Debt-ceiling countdown sparks scramble for Plan B
Once-unthinkable options for averting a U.S. debt default have invaded the mainstream debate, a day after Treasury Secretary Janet Yellen predicted a shorter countdown to catastrophe than previously thought.
Why it matters: President Biden is finally set to meet with House Speaker Kevin McCarthy (R-Calif.) next Tuesday, but there is so far zero indication that either side is prepared to move from their entrenched — and seemingly irreconcilable — negotiating positions.
- "If you need to hear again that it’s your responsibility to address the debt ceiling without conditions and a ransom, then he can say that again," a senior administration official told Politico about the upcoming meeting.
- "President Biden has refused to do his job — threatening to bumble our nation into its first-ever default — and the clock is ticking," McCarthy said in response to Yellen's warning that the U.S. may be unable to pay its bills "potentially as early as June 1."
Driving the news: The New York Times reports that top Biden officials are privately debating a controversial escape hatch: invoking the 14th Amendment, which some legal scholars say requires the federal government to pay its debts.
- Overriding the debt limit with an untested constitutional argument would undoubtedly invite legal challenges — and could spook the markets, even if the immediate ramifications of a default are put on hold.
- Yellen has previously characterized invoking the 14th Amendment or minting a trillion-dollar coin as unserious options — but perhaps not as unfathomable as the world's largest economy defaulting on its debt.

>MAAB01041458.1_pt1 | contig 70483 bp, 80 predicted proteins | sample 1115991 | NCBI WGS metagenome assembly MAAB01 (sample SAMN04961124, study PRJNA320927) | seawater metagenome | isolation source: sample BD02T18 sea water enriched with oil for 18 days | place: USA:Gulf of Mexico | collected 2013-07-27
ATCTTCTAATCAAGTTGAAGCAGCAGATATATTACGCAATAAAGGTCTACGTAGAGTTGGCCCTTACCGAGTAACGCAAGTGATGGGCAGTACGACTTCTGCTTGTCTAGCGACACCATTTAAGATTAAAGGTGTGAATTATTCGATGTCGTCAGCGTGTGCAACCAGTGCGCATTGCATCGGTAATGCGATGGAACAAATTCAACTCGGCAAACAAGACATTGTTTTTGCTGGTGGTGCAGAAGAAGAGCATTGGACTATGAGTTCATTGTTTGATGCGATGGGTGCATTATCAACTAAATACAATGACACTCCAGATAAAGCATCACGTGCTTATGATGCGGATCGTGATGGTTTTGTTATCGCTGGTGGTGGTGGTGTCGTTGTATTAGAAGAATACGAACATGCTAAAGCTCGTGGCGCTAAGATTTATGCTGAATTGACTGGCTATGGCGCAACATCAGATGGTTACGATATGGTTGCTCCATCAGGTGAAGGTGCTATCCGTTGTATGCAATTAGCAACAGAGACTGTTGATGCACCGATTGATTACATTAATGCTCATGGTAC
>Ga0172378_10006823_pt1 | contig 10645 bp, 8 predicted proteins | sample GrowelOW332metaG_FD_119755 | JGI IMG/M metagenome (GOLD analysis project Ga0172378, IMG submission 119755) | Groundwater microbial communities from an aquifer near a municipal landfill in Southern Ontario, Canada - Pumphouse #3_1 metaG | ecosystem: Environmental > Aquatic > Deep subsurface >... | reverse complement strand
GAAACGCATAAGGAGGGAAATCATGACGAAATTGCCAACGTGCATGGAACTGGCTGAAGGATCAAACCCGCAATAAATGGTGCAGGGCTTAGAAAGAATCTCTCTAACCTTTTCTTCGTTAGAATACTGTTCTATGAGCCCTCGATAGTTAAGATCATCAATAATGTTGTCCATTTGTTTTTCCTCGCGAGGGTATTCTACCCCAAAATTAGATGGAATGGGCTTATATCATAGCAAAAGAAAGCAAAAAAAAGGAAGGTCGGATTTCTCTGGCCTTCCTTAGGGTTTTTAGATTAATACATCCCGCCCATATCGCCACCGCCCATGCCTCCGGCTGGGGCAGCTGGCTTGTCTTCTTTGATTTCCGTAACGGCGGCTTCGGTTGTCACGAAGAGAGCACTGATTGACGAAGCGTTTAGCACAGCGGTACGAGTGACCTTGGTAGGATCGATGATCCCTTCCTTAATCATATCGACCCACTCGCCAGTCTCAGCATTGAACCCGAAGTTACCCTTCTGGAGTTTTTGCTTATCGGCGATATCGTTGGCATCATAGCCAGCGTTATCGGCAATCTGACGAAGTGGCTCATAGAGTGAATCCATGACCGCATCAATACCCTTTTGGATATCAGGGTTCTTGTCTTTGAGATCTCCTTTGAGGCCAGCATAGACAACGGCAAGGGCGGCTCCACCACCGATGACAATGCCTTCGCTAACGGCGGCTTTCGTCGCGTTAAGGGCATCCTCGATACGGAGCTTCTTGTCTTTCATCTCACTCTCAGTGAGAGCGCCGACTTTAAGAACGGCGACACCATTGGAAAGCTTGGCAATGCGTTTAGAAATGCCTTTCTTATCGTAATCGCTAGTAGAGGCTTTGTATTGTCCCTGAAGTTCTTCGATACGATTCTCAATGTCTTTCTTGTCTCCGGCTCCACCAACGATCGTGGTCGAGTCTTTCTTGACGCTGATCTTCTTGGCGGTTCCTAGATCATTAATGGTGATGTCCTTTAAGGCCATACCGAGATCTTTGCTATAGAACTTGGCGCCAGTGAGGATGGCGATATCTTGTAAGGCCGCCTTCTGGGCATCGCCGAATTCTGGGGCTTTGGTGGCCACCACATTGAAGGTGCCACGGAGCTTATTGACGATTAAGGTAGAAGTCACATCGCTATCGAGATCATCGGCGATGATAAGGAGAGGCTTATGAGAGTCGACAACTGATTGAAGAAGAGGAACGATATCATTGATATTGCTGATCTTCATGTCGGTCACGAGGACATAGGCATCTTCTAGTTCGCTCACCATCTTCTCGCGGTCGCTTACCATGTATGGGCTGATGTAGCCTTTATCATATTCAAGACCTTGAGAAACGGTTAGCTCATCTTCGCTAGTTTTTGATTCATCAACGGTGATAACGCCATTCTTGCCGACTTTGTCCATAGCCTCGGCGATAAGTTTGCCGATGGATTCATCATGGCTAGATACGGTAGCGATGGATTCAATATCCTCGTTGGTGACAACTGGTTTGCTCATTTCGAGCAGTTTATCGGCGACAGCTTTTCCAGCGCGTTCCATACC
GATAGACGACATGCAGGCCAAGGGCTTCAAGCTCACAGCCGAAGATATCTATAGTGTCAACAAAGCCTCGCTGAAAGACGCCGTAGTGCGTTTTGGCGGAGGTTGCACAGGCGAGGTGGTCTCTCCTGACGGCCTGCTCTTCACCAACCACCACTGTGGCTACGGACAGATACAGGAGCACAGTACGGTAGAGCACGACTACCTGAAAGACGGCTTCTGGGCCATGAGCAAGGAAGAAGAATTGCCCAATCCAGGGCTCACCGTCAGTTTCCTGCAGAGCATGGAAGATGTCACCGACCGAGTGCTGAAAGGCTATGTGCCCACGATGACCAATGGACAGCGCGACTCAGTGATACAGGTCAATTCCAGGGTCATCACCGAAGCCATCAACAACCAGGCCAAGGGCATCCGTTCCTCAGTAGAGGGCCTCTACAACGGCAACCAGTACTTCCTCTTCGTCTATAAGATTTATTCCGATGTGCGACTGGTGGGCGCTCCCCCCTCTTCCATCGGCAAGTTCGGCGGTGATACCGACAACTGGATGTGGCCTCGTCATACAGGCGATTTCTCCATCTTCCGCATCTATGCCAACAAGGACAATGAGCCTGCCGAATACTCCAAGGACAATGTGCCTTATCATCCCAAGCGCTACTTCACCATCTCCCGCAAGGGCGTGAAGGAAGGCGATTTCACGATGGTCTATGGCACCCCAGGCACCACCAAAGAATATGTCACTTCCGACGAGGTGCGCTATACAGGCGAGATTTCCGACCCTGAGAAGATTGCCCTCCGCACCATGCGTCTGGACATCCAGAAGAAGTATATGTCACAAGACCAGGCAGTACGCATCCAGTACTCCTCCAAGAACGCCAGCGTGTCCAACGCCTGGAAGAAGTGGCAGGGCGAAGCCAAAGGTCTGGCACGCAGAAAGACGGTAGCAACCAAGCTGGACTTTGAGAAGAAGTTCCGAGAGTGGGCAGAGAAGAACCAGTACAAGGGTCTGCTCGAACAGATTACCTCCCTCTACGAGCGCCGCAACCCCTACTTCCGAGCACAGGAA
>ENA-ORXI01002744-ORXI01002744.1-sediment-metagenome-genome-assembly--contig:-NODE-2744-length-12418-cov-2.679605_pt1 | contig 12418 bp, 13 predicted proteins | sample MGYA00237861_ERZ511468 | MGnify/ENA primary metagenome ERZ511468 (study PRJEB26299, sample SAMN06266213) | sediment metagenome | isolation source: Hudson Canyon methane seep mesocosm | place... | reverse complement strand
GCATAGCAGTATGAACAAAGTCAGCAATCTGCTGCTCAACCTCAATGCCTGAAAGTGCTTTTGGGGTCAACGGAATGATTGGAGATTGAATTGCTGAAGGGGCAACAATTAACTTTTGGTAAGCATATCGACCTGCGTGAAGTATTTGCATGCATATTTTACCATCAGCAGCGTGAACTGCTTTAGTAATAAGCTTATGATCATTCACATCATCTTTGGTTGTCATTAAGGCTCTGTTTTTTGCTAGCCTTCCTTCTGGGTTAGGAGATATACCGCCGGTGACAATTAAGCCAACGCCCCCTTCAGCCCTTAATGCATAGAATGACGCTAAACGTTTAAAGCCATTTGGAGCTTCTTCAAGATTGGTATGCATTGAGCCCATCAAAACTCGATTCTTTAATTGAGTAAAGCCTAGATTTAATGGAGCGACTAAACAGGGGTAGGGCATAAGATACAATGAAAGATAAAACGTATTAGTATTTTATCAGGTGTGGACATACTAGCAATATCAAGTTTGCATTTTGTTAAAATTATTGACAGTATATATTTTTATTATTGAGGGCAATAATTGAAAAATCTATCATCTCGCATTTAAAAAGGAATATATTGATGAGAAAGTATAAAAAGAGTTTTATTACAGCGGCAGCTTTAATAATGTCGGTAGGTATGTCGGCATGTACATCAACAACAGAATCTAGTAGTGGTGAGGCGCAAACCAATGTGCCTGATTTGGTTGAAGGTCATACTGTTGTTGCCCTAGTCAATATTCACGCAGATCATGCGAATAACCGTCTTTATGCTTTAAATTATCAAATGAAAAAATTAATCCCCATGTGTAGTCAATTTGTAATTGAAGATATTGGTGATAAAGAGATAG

Flashback: During the Obama administration's 2011 debt ceiling standoff with Republicans, former President Clinton said he would invoke the 14th Amendment "without hesitation, and force the courts to stop me."
Zoom in: On Capitol Hill, meanwhile, House Democrats have been quietly preparing for months to initiate a "discharge petition" that could force a clean debt-ceiling hike to be brought to the floor with 218 votes — meaning all Democrats and five Republicans.
- It's a slow-moving, long-shot Plan B that moderate House Republicans quickly panned on Tuesday as unrealistic, Axios' Andrew Solender and Juliegrace Brufke report.
- Minority Leader Hakeem Jeffries (D-N.Y.) "refuses to negotiate," Rep. Don Bacon (R-Neb.) told Axios. "That’s not how it works in a divided government."
What to watch: Some Senate Republicans have reluctantly expressed openness to a 30-day debt limit extension, an acknowledgment that a deal is highly unlikely to materialize in the next month.
- But others — including members of leadership — are adamantly opposed to kicking the can down the road.
- "If everybody starts thinking we can get an extension, then the crisis won't happen until the end of that extension," Sen. Thom Tillis (R-N.C.) told Axios. "That's just the way it works up here."